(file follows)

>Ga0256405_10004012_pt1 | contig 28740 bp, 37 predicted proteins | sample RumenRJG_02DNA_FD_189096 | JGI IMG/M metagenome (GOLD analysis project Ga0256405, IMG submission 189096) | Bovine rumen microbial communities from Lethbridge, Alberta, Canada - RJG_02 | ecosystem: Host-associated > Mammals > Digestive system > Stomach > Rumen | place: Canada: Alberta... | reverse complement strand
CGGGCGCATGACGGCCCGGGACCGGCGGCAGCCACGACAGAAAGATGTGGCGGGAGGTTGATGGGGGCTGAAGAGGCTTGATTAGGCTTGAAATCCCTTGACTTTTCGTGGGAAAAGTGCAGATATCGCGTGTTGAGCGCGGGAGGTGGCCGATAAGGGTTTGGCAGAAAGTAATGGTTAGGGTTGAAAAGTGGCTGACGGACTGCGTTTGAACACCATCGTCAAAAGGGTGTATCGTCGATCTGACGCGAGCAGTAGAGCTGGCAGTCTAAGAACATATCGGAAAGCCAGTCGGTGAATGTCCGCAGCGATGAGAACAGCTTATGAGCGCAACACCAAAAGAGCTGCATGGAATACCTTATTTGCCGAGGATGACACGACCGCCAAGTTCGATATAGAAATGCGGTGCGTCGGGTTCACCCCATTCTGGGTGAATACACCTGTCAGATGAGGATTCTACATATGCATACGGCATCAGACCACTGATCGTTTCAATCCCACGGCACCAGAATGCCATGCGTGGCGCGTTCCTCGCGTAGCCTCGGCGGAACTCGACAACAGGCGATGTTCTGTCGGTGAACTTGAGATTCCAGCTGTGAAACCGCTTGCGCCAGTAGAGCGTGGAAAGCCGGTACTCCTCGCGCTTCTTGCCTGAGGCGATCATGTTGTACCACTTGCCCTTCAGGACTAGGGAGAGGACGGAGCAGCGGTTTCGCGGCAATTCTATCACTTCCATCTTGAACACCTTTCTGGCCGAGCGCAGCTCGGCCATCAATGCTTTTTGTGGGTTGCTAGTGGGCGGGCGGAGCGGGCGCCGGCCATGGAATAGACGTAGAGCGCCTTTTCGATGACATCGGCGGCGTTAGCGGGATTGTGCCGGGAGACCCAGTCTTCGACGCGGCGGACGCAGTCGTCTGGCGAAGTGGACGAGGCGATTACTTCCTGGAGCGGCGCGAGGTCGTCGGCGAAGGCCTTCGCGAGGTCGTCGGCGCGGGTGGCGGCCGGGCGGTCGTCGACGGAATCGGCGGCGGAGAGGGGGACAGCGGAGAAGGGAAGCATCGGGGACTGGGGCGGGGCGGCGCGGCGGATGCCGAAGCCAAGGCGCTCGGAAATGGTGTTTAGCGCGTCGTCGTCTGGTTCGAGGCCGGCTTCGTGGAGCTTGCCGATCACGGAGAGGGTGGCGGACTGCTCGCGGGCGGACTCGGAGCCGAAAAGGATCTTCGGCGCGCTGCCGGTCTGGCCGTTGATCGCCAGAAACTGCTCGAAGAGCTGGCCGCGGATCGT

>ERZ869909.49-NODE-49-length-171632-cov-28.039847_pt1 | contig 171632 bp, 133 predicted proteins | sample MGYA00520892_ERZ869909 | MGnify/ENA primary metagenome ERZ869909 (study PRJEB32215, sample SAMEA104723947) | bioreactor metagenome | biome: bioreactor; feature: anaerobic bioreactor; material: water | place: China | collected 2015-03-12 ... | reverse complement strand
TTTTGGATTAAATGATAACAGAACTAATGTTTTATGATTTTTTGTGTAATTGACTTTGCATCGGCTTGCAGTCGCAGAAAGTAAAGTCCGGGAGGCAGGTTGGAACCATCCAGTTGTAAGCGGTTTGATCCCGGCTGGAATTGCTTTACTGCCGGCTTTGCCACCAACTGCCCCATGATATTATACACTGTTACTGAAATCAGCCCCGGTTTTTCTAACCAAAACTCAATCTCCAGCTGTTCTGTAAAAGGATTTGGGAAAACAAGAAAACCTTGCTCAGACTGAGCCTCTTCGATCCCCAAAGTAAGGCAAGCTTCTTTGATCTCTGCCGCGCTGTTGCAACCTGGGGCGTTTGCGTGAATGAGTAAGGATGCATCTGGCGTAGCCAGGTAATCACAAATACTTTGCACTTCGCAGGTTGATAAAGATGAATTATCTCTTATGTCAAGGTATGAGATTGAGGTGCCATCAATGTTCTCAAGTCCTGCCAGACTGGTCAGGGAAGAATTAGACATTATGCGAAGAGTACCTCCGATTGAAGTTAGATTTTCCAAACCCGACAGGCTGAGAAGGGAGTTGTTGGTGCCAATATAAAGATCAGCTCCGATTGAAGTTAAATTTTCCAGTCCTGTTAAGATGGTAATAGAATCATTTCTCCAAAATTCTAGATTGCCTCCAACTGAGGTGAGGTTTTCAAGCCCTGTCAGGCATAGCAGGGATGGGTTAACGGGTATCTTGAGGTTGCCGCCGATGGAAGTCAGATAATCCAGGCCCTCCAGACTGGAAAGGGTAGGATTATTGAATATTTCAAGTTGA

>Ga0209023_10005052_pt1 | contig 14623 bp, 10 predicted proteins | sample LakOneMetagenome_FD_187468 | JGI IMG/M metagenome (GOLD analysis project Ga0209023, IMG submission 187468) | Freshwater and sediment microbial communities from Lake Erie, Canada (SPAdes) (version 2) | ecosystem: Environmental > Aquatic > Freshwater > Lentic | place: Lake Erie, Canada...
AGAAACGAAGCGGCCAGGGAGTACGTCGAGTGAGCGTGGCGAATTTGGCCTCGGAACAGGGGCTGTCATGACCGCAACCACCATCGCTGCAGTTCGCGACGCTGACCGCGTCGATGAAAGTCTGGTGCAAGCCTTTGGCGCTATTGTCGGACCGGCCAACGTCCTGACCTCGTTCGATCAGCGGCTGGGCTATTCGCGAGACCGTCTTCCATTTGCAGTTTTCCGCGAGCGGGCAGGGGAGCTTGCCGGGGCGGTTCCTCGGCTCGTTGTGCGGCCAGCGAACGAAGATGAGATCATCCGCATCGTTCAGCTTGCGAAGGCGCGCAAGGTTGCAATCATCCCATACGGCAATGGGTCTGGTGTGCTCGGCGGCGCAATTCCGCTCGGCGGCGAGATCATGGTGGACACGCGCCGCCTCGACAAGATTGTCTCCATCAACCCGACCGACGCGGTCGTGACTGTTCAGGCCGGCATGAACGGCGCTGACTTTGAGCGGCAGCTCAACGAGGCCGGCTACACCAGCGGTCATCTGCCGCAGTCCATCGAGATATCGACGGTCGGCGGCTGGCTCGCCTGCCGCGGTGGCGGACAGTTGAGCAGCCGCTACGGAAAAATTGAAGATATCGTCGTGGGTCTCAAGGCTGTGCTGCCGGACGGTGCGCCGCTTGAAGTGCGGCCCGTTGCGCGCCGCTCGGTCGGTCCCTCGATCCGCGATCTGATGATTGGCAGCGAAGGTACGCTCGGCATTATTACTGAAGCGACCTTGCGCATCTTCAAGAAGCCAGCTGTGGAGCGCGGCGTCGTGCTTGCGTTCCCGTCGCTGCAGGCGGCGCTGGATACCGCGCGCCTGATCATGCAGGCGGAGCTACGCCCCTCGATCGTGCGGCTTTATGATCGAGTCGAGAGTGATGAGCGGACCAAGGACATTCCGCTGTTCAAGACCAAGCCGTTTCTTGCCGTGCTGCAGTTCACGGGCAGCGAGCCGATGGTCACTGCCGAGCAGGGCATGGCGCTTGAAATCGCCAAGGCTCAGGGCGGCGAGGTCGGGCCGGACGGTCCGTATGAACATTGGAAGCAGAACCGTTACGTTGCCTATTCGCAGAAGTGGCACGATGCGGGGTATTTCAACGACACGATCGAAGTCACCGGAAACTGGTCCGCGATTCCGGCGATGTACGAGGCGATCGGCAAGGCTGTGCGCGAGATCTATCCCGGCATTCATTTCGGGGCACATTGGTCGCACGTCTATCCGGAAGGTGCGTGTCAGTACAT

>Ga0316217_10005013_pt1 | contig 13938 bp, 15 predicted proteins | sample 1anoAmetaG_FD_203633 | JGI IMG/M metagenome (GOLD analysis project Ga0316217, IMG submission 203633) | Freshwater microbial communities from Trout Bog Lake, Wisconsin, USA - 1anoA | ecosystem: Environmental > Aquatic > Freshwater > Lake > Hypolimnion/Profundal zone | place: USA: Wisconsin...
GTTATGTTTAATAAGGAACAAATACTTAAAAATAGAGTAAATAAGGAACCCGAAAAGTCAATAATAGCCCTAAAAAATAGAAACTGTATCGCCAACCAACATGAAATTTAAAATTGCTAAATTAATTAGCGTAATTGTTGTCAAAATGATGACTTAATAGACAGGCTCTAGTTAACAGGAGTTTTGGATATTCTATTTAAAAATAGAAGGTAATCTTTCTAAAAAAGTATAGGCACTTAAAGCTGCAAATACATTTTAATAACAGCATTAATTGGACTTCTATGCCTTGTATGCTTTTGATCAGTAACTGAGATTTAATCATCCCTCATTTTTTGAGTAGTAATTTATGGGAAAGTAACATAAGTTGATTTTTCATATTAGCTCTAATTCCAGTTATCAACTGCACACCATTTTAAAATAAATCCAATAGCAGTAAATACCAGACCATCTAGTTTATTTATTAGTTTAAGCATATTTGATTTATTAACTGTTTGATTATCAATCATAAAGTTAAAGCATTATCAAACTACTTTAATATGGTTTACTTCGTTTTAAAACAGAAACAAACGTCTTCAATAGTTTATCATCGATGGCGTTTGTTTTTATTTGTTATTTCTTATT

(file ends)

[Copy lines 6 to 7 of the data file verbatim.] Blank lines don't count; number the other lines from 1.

AGAAACGAAGCGGCCAGGGAGTACGTCGAGTGAGCGTGGCGAATTTGGCCTCGGAACAGGGGCTGTCATGACCGCAACCACCATCGCTGCAGTTCGCGACGCTGACCGCGTCGATGAAAGTCTGGTGCAAGCCTTTGGCGCTATTGTCGGACCGGCCAACGTCCTGACCTCGTTCGATCAGCGGCTGGGCTATTCGCGAGACCGTCTTCCATTTGCAGTTTTCCGCGAGCGGGCAGGGGAGCTTGCCGGGGCGGTTCCTCGGCTCGTTGTGCGGCCAGCGAACGAAGATGAGATCATCCGCATCGTTCAGCTTGCGAAGGCGCGCAAGGTTGCAATCATCCCATACGGCAATGGGTCTGGTGTGCTCGGCGGCGCAATTCCGCTCGGCGGCGAGATCATGGTGGACACGCGCCGCCTCGACAAGATTGTCTCCATCAACCCGACCGACGCGGTCGTGACTGTTCAGGCCGGCATGAACGGCGCTGACTTTGAGCGGCAGCTCAACGAGGCCGGCTACACCAGCGGTCATCTGCCGCAGTCCATCGAGATATCGACGGTCGGCGGCTGGCTCGCCTGCCGCGGTGGCGGACAGTTGAGCAGCCGCTACGGAAAAATTGAAGATATCGTCGTGGGTCTCAAGGCTGTGCTGCCGGACGGTGCGCCGCTTGAAGTGCGGCCCGTTGCGCGCCGCTCGGTCGGTCCCTCGATCCGCGATCTGATGATTGGCAGCGAAGGTACGCTCGGCATTATTACTGAAGCGACCTTGCGCATCTTCAAGAAGCCAGCTGTGGAGCGCGGCGTCGTGCTTGCGTTCCCGTCGCTGCAGGCGGCGCTGGATACCGCGCGCCTGATCATGCAGGCGGAGCTACGCCCCTCGATCGTGCGGCTTTATGATCGAGTCGAGAGTGATGAGCGGACCAAGGACATTCCGCTGTTCAAGACCAAGCCGTTTCTTGCCGTGCTGCAGTTCACGGGCAGCGAGCCGATGGTCACTGCCGAGCAGGGCATGGCGCTTGAAATCGCCAAGGCTCAGGGCGGCGAGGTCGGGCCGGACGGTCCGTATGAACATTGGAAGCAGAACCGTTACGTTGCCTATTCGCAGAAGTGGCACGATGCGGGGTATTTCAACGACACGATCGAAGTCACCGGAAACTGGTCCGCGATTCCGGCGATGTACGAGGCGATCGGCAAGGCTGTGCGCGAGATCTATCCCGGCATTCATTTCGGGGCACATTGGTCGCACGTCTATCCGGAAGGTGCGTGTCAGTACAT

>Ga0316217_10005013_pt1 | contig 13938 bp, 15 predicted proteins | sample 1anoAmetaG_FD_203633 | JGI IMG/M metagenome (GOLD analysis project Ga0316217, IMG submission 203633) | Freshwater microbial communities from Trout Bog Lake, Wisconsin, USA - 1anoA | ecosystem: Environmental > Aquatic > Freshwater > Lake > Hypolimnion/Profundal zone | place: USA: Wisconsin...